Made to measure…Beryllium

Who are you?: Dr Christopher Mallinson
What is your role?: Post-Doctoral Research Fellow
What is your work about?: Studying the role of second phase particles in the corrosion of beryllium.

I beg your pardon?: During my PhD and postdoc work at the University of Surrey, I investigated how small particles with different compositions affect the corrosion of beryllium. Beryllium is a metal with some impressive properties that means it finds use in the nuclear industry. Corrosion associated with the small particles can decrease the lifetime of a part substantially as it is “localised”. This means that it occurs in a few spots very fast instead of everywhere slowly.

Why?: A lot of work has been performed on beryllium using experimental techniques that “average out” the corrosion process to an entire sample. This could be larger than 1 cm2 when as can be seen from Figure 1, the actual corrosion process appears to start at small particles ~1/10th the width of a human hair. This means that the effect of individual particle types cannot be determined.

Be corrosion

Figure 1: A series of images showing the development of corrosion between a particle and beryllium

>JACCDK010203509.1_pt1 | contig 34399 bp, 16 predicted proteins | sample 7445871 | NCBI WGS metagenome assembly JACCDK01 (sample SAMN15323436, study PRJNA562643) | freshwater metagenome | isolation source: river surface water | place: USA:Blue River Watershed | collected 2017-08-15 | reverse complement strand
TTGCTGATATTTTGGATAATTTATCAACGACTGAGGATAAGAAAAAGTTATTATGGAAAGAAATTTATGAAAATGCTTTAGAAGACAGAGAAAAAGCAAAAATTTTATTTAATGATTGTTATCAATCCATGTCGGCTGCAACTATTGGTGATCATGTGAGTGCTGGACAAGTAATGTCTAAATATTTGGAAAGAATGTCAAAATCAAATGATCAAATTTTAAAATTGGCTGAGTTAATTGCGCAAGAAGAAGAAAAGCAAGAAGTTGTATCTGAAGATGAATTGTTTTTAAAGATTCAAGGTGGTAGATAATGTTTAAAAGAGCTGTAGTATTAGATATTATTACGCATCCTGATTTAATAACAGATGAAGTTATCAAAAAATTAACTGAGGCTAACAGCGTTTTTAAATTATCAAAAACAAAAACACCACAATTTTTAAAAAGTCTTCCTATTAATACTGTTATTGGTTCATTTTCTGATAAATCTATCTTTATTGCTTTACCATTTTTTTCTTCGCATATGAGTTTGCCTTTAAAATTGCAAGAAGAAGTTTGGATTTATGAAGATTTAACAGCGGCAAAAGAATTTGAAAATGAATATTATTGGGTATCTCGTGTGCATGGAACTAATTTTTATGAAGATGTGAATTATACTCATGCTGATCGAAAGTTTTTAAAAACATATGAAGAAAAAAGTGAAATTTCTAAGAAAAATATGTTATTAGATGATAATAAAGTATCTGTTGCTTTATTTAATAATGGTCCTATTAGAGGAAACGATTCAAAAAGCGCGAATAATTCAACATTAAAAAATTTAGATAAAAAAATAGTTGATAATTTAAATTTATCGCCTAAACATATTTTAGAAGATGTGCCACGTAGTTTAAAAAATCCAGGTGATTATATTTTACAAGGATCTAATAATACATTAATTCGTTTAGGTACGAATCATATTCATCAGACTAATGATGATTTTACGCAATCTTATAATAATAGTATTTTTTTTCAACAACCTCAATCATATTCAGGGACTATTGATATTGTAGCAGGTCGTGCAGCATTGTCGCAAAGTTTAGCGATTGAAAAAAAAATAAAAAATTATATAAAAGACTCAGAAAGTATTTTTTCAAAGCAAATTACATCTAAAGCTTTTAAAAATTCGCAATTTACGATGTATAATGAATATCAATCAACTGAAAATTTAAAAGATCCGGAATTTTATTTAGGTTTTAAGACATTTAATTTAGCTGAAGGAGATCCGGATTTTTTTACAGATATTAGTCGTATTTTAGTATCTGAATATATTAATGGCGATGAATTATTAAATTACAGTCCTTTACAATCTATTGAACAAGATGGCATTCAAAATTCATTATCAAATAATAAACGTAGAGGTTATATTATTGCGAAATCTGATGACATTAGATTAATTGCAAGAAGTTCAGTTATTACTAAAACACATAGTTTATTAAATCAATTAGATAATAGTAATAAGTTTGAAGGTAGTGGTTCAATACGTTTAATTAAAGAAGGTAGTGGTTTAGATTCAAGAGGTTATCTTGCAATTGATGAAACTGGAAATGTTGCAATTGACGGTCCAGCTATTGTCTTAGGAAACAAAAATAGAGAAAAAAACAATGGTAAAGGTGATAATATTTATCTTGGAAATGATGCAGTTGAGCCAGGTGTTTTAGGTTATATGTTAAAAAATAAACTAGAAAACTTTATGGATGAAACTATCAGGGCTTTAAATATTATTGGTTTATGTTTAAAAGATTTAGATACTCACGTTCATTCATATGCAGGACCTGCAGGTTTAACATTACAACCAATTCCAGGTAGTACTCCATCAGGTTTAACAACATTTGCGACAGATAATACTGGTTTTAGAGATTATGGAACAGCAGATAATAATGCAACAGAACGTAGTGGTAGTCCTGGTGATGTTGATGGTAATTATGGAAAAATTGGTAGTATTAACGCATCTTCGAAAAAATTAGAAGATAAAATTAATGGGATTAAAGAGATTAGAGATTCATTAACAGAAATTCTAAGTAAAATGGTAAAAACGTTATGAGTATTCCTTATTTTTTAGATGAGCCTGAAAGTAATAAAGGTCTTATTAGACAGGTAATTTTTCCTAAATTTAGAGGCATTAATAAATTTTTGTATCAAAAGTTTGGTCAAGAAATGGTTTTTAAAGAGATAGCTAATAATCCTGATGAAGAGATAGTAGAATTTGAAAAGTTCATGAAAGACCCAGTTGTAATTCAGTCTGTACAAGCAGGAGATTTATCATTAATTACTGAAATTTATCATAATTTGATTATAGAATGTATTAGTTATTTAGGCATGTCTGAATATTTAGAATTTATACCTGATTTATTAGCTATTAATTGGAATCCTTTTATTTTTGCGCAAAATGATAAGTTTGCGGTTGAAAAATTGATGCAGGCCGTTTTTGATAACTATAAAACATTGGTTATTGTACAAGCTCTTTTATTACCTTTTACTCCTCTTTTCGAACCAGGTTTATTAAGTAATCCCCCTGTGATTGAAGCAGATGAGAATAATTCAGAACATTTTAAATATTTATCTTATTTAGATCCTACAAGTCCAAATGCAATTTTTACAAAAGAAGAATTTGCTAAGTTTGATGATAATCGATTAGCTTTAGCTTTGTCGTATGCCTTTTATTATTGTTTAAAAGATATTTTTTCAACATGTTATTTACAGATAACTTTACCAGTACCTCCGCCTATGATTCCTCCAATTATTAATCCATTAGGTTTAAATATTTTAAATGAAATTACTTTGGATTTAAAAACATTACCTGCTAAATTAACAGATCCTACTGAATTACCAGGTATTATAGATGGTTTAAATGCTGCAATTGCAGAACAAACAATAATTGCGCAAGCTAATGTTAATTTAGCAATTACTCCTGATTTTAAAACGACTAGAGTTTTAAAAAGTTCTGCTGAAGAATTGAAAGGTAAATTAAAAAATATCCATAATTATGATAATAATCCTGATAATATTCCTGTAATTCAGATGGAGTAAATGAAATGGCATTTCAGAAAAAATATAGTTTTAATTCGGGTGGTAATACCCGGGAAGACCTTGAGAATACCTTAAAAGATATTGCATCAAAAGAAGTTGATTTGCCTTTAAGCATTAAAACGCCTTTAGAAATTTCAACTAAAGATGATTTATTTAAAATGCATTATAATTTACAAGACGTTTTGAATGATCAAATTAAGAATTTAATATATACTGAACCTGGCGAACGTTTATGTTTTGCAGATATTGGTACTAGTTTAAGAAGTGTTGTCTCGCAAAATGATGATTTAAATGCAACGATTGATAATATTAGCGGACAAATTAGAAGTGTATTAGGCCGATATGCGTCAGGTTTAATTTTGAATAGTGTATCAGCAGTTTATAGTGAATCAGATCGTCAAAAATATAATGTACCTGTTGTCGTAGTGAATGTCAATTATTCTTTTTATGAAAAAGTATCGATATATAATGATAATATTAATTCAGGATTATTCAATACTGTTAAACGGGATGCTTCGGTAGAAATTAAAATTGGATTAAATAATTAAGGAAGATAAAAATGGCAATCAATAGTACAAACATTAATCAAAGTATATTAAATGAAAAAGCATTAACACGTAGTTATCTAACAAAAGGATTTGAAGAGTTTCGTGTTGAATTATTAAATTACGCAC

And?: In order to study these processes that occur over such small length scales I made use of a specialist instrument available at the university, an Auger electron microscope. This enables the elements present at the surface of a sample to be determined from points as small as 1/10,000 the width of a human hair! Easily enough to study what is happening around the small particles.

So what?: If we can more fully understand the processes occurring at these particles in beryllium we may be able to predict the rate at which the metal corrodes and why it corrodes. This might help us to determine how long a particular part will take to fail and will help to develop methods that can minimise the possibility for corrosion.

Final Thought: During my research I noticed a number of effects that, while initially small, turned out to be particularly important. It is these small things that must be remembered and not ignored as they can lead to big discoveries.